Unless processing is transparent it would lead to difficulties for an organisation using such data when trying to determine the cause of mistakes or their liability. Concern over the ramifications of AI and the need to ensure the correct legal frameworks led to the European Commission establishing the High-Level Expert Group on Artificial Intelligence. On the 8 April 2019 they published a series of recommendations in Ethics Guidelines for Trustworthy AI.

This gave a non-exhaustive list of requirements as:

  • Human agency and oversight

Including fundamental rights, human agency and human oversight

  • Technical robustness and safety

Including resilience to attack and security, fall back plan and general safety, accuracy, reliability and reproducibility

  • Privacy and data governance

Including respect for privacy, quality and integrity of data, and access to data

  • Transparency

Including traceability, explainability and communication

  • Diversity, non-discrimination and fairness

Including the avoidance of unfair bias, accessibility and universal design, and stakeholder participation

  • Societal and environmental wellbeing

Including sustainability and environmental friendliness, social impact, society and democracy

  • Accountability

Including auditability, minimisation and reporting of negative impact, trade-offs and redress.

This gives a valuable set of guidelines for industry to follow that also aligns with the likely path of future legislation such that businesses can have a degree of assurance that the systems they put in place now will still be able to serve them into the future rather than become a potential source of future misfortune.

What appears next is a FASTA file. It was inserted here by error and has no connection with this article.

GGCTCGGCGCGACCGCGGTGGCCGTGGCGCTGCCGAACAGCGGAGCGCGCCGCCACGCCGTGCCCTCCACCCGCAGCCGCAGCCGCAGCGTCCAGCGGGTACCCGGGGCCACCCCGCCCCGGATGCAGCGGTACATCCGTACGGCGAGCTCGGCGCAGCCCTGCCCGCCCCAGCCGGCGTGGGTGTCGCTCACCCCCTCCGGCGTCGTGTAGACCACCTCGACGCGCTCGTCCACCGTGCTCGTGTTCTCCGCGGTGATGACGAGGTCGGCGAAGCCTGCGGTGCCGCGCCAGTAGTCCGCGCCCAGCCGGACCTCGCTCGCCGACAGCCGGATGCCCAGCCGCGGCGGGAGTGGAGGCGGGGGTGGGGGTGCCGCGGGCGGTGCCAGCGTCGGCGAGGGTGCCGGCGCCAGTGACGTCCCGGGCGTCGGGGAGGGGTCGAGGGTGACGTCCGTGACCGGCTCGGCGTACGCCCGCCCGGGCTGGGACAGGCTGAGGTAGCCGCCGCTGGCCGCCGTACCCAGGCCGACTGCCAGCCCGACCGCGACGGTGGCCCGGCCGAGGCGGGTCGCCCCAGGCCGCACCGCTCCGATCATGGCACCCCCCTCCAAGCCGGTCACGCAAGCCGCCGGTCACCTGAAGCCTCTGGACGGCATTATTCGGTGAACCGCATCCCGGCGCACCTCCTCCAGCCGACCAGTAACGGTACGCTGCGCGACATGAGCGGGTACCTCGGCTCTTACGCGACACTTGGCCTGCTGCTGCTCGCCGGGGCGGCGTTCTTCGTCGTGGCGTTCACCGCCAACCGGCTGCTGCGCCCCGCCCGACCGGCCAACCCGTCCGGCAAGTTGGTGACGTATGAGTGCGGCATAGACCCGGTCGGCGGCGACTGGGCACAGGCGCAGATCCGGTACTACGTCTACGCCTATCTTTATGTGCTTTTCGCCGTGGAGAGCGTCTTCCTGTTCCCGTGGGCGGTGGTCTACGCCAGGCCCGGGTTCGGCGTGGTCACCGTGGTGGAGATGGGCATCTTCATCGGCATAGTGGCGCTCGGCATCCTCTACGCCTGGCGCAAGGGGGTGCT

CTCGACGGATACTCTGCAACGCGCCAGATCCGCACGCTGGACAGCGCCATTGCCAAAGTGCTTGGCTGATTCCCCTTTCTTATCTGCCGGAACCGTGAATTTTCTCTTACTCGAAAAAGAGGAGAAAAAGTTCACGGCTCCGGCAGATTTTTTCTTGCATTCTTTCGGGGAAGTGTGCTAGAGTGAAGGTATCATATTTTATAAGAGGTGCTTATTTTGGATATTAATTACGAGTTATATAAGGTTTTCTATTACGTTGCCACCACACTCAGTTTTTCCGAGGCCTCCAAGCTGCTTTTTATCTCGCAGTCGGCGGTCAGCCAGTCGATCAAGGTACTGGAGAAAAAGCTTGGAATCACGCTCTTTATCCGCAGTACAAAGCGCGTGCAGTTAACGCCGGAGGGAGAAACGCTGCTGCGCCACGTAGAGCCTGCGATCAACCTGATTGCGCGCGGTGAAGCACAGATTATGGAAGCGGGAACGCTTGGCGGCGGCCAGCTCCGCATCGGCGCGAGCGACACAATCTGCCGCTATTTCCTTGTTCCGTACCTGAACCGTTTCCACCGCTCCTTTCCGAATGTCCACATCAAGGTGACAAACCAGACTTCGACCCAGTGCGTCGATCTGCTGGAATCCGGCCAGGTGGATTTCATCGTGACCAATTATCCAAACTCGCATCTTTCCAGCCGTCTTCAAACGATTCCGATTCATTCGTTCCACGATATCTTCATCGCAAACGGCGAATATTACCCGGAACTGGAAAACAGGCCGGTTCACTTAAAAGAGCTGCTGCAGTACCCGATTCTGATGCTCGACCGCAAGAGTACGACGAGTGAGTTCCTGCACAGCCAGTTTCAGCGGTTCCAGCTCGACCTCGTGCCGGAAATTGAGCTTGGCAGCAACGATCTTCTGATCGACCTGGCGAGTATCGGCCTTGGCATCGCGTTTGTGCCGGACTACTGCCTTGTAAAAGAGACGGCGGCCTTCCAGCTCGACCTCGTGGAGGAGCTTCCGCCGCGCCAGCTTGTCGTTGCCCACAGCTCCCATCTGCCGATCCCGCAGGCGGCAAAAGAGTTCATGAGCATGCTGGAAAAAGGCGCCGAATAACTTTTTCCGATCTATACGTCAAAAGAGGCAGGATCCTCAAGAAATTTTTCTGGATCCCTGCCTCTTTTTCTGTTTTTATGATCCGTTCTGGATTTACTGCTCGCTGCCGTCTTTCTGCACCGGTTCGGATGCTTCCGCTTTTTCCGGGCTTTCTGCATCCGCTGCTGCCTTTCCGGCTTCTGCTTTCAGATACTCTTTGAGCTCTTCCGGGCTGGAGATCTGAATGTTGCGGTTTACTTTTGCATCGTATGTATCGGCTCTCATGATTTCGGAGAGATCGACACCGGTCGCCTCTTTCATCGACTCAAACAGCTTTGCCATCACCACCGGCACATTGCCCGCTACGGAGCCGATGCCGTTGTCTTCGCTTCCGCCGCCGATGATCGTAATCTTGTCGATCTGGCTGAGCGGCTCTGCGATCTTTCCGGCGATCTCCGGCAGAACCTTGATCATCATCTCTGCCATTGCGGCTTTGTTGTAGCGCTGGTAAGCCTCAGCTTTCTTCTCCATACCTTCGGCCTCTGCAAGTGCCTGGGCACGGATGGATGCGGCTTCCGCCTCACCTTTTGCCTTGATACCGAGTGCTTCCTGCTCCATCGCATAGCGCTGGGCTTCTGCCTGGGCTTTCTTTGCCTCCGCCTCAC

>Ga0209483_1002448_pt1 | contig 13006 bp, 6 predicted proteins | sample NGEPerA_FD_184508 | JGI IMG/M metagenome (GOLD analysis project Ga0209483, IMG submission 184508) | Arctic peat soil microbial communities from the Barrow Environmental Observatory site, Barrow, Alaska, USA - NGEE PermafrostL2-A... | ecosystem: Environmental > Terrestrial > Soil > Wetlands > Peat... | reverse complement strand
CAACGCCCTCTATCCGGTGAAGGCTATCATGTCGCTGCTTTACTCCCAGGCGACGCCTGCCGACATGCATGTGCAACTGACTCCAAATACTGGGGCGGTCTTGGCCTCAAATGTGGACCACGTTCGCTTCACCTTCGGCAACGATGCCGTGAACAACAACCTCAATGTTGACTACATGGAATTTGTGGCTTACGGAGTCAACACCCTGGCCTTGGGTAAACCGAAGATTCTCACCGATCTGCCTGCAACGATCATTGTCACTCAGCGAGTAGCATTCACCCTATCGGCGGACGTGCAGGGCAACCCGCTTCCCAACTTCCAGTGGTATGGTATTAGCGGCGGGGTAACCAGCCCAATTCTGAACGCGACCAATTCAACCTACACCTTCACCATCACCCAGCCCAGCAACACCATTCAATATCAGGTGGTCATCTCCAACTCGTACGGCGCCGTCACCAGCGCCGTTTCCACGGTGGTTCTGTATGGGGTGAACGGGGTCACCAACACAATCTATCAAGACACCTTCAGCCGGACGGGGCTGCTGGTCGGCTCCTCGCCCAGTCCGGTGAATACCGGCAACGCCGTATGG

Are we ready for AI?

The House of Lords Select Committee on Artificial Intelligence published a report on the 16 April 2018 titled AI in the UK: ready, willing and able? This was even stronger in its statement on intelligibility in AI. Section 105 state: “We believe that the development of intelligible AI systems is a fundamental necessity if AI is to become an integral and trusted tool in our society.” It also gave indications of the legislative momentum that brought and probably will continue to strengthen protection of the AI user and consumer when in section 102 it said “the GDPR already appears to have prompted action in the UK, with the Data Protection Bill going further still towards enshrining a ‘right to an explanation’ in UK law.” And in section 103 when it said “we were also concerned to hear that the automated decision safeguards in the Data Protection Bill still only apply if a decision is deemed to be ‘significant’ and based ‘solely on automated processing’”.

From this quick scan of the landscape it can be seen that explainable AI will be essential for businesses, Government institutions and the public. It is imperative that the user, the development and the legal communities engage with this and communicate such that the rapidly changing implementations evolve to serve societies needs and ensure stability for the organisations that rely upon them as the legislative framework evolves.